Building group Sisk has won the contract for the first phase of a €144 million housing construction project in Clapham in south London.
The UK capital’s oldest housing association, Peabody, announced that it has awarded the contract for the first phase of the redevelopment of an estate at St John’s Hill, Clapham Junction, London, to John Sisk & Son, part of the Irish construction group.
The St John’s Hill project will be completed over three phases between this year and 2020, and the project has a total value of £120 million (€144m). It will involve the construction of 528 new homes, 279 affordable properties and 249 for private sale, as well as some commercial space.
Sisk will begin work on the first stage in the spring, and is due to finish in the summer of 2016. Neither side has given a breakdown of the value of the contracts for each phase of the project.
Britain is increasingly important for Sisk, and was responsible for 48 per cent of its €824 million turnover in 2012, making it the Irish group’s single biggest market that year.
Last year Liam Nagle, chief executive of Sisk’s parent Sicon, said that its turnover there had grown again, reaching £400 million sterling (€480m) in 2013, up from £150 million three years earlier.
In Britain its main focus is on energy, civil engineering and large-scale projects such as the St John’s Hill contract.
Along with Spanish giant Dragados, it is a partner on a joint venture hired to construct 12km of tunnels for the eastern sections of London’s Crossrail network, one of Europe’s biggest infrastructure developments.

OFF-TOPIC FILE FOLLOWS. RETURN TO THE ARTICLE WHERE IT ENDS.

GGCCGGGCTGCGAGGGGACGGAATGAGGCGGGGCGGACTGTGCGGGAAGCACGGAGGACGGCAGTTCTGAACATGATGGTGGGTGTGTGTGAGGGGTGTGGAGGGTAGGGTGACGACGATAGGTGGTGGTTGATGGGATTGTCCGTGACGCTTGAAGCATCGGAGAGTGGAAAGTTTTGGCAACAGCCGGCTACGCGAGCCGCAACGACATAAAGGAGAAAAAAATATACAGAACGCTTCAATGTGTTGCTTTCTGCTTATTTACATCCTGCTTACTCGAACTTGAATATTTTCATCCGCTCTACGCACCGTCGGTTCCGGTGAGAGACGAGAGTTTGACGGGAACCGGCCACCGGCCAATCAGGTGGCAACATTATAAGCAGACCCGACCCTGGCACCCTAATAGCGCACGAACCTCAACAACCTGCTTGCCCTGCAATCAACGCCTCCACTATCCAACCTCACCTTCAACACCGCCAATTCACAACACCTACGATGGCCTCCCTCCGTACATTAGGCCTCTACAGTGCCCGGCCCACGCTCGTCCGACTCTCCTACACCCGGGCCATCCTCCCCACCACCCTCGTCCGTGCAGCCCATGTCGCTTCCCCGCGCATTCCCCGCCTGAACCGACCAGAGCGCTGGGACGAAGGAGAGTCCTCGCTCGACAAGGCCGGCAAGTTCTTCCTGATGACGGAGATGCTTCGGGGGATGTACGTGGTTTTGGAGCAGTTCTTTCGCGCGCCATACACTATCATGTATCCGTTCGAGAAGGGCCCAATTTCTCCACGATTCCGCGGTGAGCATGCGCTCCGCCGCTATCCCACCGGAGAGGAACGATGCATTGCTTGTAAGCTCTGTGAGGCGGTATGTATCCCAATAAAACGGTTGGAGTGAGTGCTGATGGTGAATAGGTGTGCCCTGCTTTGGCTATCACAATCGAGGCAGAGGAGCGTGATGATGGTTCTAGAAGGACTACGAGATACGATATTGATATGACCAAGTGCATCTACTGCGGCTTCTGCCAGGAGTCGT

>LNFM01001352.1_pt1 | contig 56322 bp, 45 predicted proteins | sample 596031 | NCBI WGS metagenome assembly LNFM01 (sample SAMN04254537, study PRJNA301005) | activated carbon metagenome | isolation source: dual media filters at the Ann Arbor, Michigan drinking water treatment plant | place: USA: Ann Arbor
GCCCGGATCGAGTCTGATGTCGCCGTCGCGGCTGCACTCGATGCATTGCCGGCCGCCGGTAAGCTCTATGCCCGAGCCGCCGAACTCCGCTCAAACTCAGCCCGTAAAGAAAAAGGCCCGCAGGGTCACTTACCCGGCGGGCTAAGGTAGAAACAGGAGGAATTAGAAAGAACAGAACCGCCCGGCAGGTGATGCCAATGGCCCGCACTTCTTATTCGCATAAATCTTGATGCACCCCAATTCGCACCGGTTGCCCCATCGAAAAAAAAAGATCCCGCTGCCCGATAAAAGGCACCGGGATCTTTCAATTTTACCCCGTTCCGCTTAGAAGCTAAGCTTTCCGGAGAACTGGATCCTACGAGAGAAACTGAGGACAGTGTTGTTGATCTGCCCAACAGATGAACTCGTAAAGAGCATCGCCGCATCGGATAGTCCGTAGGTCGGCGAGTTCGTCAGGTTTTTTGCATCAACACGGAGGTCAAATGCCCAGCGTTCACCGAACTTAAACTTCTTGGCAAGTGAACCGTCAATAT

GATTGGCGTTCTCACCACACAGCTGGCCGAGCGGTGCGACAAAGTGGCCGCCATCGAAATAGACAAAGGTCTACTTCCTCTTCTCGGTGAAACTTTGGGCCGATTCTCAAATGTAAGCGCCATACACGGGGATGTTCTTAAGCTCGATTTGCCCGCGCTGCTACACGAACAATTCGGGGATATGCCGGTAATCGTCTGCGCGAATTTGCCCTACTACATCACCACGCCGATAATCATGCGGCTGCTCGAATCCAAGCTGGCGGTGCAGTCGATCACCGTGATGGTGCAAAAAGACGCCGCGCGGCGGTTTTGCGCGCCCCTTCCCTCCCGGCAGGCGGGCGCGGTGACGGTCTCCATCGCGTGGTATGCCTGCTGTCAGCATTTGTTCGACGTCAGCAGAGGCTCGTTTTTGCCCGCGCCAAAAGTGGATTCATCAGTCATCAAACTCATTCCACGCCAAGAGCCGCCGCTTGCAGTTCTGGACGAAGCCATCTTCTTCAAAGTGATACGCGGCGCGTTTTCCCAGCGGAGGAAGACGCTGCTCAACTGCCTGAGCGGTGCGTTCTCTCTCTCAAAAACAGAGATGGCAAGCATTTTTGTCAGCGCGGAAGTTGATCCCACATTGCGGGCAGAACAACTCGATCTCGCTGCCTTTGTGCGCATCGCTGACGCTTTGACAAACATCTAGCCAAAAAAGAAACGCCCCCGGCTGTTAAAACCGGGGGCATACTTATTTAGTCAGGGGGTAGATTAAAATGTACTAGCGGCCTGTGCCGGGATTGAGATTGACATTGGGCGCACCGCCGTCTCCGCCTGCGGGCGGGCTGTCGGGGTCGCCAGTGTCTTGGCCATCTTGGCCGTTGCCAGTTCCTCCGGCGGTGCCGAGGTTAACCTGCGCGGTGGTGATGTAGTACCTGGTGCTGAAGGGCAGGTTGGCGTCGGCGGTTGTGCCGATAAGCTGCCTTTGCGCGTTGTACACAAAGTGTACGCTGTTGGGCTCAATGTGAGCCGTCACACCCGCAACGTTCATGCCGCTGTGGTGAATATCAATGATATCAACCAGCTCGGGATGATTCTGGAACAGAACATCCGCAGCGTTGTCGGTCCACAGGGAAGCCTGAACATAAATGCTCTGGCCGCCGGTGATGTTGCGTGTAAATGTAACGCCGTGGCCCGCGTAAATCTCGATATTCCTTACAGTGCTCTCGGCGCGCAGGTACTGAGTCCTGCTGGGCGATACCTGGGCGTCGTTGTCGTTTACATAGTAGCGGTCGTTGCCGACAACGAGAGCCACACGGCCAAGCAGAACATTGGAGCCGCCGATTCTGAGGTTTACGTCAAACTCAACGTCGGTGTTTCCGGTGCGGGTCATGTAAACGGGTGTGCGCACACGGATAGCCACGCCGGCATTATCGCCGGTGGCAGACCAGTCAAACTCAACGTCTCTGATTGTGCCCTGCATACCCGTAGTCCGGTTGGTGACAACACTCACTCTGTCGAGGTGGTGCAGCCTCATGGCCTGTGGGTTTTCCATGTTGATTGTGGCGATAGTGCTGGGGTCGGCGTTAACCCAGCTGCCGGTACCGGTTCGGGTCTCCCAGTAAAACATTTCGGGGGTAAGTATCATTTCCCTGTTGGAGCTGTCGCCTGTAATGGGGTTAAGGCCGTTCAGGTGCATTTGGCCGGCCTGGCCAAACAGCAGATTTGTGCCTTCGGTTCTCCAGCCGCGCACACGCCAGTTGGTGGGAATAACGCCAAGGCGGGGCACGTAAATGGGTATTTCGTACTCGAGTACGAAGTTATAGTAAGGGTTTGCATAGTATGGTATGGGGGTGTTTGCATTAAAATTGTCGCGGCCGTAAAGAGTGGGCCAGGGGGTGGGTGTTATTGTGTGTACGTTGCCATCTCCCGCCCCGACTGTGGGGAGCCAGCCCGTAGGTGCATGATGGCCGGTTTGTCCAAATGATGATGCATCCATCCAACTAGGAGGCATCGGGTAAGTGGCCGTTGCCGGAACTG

It was also one of the main contractors on Britain’s biggest waste-to-energy plants in Runcorn, Cheshire, in the north of England for client Keppel Seghers, part of the Singapore-based infrastructure specialist Keppel Corporation.
The group made its first move into the British market in 1984, but stepped up its activity there over the last five to 10 years as part a diversification strategy it began during the Irish building boom.
Sisk now has operations in Ireland, Britain and the United Arab Emirates.
In 2011 a joint venture in which the group was a 50 per cent shareholder was forced to pull out of a number of road-building projects in Poland, leaving it with once-off losses of €97 million.
The group recovered to record a €14 million profit in 2012.
Members of the Sisk family, which controls its parent, subscribed for new shares during that year, raising €15 million in fresh equity.
Its client on the Clapham project, Peabody, is the oldest organisation of its kind in London. US banker George Peabody established the housing association in 1862 to provide homes for the city’s poor.
The organisation works exclusively in London. Last year it invested £63 million in new homes, including the purchase of sites for future building. Source: The Irish Times.